When you first realize that you are a programmer, it’s pretty scary. I don’t mean those people who went to University and learned some programming. All the school in the world won’t make you a programmer. We have to keep our ranks pretty clean, there’s a difference between a coder, and a programmer. I know that I am making this distinction in a very ad hoc way, but it’s a necessary evil. I don’t mean to imply that outside of this discussion we are having that there is any relation to the definition of these terms that I am using now.
Have you ever actually had a complete and understandable thought in a programming language? Lot’s of people have dreams that they are speaking a foreign language, but they always admit that although they knew what they were saying, it was that “dream knowing,” like that time you had the dream that large thick slices of alien bacon had gained control of Vogue magazine and were ruining this falls shoe fashion, and you had to decode their secret code that was being sent via bowls of alphabet soup, and you could just see it, like in that movie with Russell Crow. Maybe you didn’t have that dream. You get my point.
When you think about a problem for 30 minutes and then spend only 3 typing out the actual code it takes to accomplish the task and it runs on the first go. That’s when you know. And it’s freakish, because you start having problems communicating with people, or understanding why they don’t think like you do. Computers become completely understandable, and suddenly, when you start reading documentation, you begin to realize that it’s not that you don’t understand, it’s that the person who wrote it was an idiot.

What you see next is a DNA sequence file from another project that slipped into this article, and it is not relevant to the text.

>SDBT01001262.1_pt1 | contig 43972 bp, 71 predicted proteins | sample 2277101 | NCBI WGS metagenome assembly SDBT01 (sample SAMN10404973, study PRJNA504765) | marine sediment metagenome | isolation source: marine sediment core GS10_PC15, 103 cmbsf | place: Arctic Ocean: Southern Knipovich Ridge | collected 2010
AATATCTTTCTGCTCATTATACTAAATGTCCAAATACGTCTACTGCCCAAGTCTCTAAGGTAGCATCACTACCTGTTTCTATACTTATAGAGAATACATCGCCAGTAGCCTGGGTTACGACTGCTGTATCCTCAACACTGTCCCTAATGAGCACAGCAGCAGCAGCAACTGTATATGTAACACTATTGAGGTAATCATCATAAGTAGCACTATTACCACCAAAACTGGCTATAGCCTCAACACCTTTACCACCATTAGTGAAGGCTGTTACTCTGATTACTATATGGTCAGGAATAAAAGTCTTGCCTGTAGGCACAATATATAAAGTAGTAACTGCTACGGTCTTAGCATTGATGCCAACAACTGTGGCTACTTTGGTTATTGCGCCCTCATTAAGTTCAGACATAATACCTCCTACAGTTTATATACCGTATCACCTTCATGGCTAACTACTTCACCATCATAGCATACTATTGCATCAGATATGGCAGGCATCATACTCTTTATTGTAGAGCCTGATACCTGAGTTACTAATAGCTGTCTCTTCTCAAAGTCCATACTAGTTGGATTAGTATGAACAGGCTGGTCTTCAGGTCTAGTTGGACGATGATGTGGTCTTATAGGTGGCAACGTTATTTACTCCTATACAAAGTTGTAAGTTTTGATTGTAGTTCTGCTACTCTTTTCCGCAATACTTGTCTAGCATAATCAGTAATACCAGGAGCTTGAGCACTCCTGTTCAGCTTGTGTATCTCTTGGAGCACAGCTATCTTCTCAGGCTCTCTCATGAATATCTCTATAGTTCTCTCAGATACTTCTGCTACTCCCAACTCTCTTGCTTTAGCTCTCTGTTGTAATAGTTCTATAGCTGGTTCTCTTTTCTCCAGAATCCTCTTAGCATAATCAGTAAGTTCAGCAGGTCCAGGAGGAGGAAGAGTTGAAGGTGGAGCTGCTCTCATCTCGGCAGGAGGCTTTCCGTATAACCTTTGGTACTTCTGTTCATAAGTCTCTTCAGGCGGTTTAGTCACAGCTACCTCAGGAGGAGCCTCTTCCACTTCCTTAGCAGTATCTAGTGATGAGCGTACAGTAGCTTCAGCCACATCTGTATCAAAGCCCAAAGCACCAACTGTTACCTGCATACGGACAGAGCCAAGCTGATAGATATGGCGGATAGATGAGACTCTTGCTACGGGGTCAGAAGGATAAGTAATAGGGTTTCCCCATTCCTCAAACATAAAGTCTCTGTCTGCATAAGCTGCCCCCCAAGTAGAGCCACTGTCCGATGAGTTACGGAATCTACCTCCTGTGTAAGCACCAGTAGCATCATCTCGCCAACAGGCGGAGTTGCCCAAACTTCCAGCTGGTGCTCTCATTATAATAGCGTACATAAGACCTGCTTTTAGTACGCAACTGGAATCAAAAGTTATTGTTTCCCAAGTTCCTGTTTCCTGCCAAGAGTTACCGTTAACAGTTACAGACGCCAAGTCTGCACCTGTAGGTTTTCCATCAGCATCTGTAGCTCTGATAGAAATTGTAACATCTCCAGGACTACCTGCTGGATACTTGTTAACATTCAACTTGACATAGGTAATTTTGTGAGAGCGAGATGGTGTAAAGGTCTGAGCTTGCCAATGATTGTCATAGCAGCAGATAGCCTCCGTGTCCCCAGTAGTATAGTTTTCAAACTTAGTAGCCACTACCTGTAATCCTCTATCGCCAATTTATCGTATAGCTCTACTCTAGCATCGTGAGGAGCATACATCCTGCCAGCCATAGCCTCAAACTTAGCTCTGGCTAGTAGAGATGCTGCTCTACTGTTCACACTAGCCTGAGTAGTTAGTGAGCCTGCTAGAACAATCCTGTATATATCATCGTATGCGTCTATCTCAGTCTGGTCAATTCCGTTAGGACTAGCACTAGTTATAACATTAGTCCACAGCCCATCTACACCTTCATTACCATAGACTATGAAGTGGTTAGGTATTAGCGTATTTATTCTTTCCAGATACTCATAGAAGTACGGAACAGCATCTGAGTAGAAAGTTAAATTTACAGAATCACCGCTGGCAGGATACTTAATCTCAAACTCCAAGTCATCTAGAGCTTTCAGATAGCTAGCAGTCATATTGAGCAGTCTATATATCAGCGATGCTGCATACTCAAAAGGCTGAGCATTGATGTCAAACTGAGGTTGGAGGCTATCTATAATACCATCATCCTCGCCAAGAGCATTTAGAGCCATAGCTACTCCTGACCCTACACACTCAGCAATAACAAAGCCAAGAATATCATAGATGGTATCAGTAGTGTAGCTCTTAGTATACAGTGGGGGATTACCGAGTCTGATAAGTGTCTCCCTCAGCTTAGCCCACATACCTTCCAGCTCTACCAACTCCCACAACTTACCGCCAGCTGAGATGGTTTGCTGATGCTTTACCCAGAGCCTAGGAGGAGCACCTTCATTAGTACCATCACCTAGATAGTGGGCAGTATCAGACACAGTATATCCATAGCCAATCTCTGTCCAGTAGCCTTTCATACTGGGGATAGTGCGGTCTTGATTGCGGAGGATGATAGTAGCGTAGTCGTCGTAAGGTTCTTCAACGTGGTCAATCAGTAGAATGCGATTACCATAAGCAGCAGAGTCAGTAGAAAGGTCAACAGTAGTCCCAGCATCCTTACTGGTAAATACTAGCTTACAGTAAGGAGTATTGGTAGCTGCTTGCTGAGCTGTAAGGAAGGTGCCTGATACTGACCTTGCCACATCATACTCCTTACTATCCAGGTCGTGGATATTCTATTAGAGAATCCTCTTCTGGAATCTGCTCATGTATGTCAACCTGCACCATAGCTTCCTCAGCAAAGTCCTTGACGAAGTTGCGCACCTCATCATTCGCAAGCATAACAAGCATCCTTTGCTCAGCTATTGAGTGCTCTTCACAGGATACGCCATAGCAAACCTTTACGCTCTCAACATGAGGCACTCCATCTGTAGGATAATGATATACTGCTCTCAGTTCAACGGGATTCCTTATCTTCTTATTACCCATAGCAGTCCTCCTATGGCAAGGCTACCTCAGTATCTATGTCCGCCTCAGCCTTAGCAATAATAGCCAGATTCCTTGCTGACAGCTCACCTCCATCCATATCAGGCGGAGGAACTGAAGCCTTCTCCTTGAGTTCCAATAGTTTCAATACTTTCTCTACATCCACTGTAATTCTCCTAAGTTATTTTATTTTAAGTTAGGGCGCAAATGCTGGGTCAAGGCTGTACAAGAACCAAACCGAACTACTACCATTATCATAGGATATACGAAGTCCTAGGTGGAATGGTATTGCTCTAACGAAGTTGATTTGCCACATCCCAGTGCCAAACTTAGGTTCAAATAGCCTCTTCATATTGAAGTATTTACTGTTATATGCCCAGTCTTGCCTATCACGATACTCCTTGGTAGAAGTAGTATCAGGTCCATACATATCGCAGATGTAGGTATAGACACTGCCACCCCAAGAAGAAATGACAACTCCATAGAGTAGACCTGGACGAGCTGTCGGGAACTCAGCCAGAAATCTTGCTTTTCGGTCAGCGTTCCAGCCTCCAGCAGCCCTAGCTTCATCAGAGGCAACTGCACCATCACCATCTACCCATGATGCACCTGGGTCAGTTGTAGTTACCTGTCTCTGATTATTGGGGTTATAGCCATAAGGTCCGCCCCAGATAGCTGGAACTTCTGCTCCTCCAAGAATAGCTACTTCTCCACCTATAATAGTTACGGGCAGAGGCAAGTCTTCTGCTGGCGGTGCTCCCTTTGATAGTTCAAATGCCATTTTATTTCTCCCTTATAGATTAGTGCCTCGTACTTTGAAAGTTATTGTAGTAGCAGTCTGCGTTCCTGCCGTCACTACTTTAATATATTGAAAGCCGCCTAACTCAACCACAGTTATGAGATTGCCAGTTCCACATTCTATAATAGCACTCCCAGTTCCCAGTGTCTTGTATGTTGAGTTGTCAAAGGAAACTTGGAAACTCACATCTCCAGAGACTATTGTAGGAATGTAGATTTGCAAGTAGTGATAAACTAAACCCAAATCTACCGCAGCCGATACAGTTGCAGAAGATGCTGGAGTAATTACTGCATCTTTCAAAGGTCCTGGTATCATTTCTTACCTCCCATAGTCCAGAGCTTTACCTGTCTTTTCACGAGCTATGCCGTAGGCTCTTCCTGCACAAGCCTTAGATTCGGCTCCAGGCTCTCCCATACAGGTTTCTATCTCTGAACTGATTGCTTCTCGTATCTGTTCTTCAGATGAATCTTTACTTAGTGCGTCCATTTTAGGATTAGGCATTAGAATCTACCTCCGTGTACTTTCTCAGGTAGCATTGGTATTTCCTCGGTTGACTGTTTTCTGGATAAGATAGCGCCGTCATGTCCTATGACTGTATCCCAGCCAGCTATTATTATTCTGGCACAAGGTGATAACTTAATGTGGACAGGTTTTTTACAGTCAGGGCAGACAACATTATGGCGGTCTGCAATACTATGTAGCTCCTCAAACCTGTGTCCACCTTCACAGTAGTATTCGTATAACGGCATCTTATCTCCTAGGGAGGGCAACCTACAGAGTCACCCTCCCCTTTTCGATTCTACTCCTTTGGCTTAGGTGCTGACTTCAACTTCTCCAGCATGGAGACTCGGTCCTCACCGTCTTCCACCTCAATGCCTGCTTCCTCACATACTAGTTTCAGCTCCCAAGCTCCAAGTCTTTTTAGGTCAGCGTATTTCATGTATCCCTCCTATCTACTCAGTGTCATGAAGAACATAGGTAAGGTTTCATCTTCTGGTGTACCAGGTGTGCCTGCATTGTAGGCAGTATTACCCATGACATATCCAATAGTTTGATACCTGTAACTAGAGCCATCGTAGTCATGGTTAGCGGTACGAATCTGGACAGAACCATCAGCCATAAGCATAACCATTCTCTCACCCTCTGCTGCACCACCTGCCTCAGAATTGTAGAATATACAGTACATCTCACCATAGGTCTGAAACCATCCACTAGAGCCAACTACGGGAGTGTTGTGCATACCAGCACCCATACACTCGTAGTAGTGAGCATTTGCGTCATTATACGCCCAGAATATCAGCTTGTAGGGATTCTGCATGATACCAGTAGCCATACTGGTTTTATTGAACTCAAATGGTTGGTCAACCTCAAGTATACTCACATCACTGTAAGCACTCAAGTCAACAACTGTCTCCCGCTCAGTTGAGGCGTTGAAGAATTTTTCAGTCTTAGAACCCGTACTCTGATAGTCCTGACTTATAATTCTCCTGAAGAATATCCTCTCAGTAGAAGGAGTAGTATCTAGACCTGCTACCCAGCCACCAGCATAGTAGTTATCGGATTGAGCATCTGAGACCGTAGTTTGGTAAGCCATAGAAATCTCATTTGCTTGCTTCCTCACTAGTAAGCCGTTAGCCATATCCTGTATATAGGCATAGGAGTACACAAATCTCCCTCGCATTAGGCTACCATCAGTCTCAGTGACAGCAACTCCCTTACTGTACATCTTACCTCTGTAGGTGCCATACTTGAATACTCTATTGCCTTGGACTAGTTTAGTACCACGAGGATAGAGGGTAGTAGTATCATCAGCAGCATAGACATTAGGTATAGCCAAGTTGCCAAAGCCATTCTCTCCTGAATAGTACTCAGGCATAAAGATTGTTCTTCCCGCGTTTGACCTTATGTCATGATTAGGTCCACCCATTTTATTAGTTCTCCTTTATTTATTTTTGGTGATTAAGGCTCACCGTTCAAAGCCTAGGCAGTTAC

You start to get really philosophical. Suddenly the entire universe seems representable as simple Object Oriented programming. You find yourself pondering what language God used to write human intelligence. Was it like lisp? Was it C? That would explain a lot.
Something inside you shifts, and suddenly, you realize the impressive scope of TeX, the brilliance of “The Art of Programming”, and you start looking at stupid people knowingly, they are just running really inefficient SQL queries.
It’s the problem that drives you, driven to problems, once you have the answer, you want another problem.
So it’s scary. It’s scary because it becomes even harder to relate to people. You feel superior to others. Like you are in the know, part of some exclusive club. You aren’t superior though, and you know that, and it makes you feel bad to look down on other people, that is, if you are normal human being. You suddenly feel the urge to condescend, to teach people better, and they reject you like a freak, or nod their head, hoping you’ll shut up. No, early Christian thought can’t be likened to FLEX Documentation (filled with lots of pointless examples).
Still it’s a little scary. It’s a little fun. It’s like speaking an arcane magical language. You can summon up a thread and have it do your bidding. Aren’t we mages? Terrible, terrible, terrible mages! Subtle in our ways, casting algorithms and method invocations, querying arcane meta-objects and interfacing with legacy systems. We are the techno-mages.